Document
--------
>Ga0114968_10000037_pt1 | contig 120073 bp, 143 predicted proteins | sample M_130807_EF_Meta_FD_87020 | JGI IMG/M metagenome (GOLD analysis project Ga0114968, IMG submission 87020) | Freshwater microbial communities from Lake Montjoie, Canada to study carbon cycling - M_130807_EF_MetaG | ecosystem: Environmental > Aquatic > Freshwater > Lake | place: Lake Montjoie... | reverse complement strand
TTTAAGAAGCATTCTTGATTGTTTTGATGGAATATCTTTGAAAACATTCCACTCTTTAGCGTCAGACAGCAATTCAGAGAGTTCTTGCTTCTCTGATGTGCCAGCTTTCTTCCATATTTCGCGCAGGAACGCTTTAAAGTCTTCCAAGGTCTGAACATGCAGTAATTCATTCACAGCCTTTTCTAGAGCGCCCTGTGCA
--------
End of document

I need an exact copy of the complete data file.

>Ga0114968_10000037_pt1 | contig 120073 bp, 143 predicted proteins | sample M_130807_EF_Meta_FD_87020 | JGI IMG/M metagenome (GOLD analysis project Ga0114968, IMG submission 87020) | Freshwater microbial communities from Lake Montjoie, Canada to study carbon cycling - M_130807_EF_MetaG | ecosystem: Environmental > Aquatic > Freshwater > Lake | place: Lake Montjoie... | reverse complement strand
TTTAAGAAGCATTCTTGATTGTTTTGATGGAATATCTTTGAAAACATTCCACTCTTTAGCGTCAGACAGCAATTCAGAGAGTTCTTGCTTCTCTGATGTGCCAGCTTTCTTCCATATTTCGCGCAGGAACGCTTTAAAGTCTTCCAAGGTCTGAACATGCAGTAATTCATTCACAGCCTTTTCTAGAGCGCCCTGTGCA